How to Retire in the Philippines with No Money might appear that I’m two sandwiches short of a picnic. If you’re so poor you can’t even pay attention, then this post might be exactly what you’re looking for. But then again, maybe not. It’s virtually impossible to live anywhere in the world without any money unless you’re extraordinary adept at living on the streets.
Nevertheless, while you might get away with surviving as a homeless person in the States without any visible means of support, you won’t have any safety net in the Philippines to assist you.
That said, however, you can live quite live quite comfortably on a limited budget in the Philippines, especially if you live in “the province” as opposed to the Metro Manila area. Yes, it’s all about “location,” “location,” “location.”
The $500 a MONTH PHILIPPINE LIFESTYLE
If you want to live on $500 a month you’ll have to live a more “native” lifestyle. You’re wondering if you could even survive on that amount of money.
I personally have known American expats on our island province of Guimaras who have lived on 500 US dollars a month. However, you would have to be a single person without a spouse or significant other.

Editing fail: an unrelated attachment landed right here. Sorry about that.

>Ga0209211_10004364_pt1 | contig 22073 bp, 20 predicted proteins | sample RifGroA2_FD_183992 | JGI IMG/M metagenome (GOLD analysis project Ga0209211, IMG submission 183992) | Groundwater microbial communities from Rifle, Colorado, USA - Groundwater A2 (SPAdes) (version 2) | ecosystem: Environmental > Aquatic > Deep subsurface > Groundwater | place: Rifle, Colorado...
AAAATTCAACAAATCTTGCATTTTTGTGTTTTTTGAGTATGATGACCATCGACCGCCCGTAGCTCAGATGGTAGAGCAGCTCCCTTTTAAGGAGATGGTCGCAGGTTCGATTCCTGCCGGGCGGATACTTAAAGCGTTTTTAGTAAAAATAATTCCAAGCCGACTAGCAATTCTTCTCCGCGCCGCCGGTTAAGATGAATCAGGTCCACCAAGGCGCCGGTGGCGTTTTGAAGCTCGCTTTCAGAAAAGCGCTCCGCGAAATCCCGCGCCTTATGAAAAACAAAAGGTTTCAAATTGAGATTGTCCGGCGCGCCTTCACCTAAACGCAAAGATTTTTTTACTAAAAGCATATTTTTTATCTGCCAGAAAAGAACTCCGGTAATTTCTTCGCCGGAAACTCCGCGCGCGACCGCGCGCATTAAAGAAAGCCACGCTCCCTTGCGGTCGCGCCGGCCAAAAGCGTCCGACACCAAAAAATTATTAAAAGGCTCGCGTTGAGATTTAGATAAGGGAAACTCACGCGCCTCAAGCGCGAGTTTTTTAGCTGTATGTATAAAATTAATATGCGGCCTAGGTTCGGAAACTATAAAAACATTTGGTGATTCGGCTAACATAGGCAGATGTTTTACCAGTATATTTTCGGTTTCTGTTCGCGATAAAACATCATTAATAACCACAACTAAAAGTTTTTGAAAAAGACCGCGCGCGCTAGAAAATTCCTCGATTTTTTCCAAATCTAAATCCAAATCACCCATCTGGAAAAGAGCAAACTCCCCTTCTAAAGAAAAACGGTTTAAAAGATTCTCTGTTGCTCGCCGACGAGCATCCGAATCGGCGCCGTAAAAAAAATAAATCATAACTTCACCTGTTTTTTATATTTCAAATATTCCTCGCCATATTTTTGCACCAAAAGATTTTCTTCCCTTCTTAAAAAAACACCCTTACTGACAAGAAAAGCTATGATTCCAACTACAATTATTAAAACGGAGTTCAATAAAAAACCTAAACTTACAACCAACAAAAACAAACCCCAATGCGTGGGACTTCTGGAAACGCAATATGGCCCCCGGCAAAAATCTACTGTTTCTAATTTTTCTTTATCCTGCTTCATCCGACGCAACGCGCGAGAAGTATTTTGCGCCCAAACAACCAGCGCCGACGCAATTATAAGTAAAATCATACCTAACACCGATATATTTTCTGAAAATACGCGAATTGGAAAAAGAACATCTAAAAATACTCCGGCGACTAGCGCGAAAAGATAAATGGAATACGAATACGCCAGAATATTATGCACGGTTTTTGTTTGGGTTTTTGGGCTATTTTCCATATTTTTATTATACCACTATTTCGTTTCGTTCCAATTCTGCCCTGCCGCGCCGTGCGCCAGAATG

If you’re married or have a girlfriend or boyfriend you’ll find that in most cases you’ll also be supporting the family. You probably won’t be able to do that on a $500 a month budget.
Also, this Spartan budget doesn’t apply to anyone with major health issues. While a doctor’s visit in Guimaras or nearby Iloilo City can cost as little as 7 US Dollars, a $500 a month budget won’t cover any major prescription or other medical costs you might require.
All costs listed below are figured on a 50 Philippine peso to 1 US dollar exchange rate. At the time this post was published, the exchange rate was around 53.40 Php to 1 USD.
You need a place to stay, obviously. There are plenty of houses for rent throughout the Philippines, but a small house in Manila might set you back up to $360 per month or more. That will take a big bite out of your budget straightaway.
If you want to be living in the Philippines on $500 per month or less you need to stay away from Manila. Apartments in Cebu, one of the most developed provinces in the Philippines, can start from around $150 per month.
We rented a three bedroom home in a well-maintained subdivision in Iloilo City for $100 a month.
A room with a shared bathroom in a location like Dumaguete City in the province of Negros Oriental, can be had for as little as $60 per month.
Now let’s take a look at groceries. If you are living in an apartment or house for $150, very doable in our region of the Philippines, Western Visayas, you have around $350 of your $500 budget left if your rent is $150.
Your breakfast could consist of two boiled eggs. I have boiled eggs for breakfast quite often or a bowl of whole grain oatmeal.
Medium-sized eggs costs 6 pesos each, 13¢ each, or about $1.50 a dozen. A kilo of white rice costs from 35-40 pesos, 85¢. A single guy might go through a kilo in three days.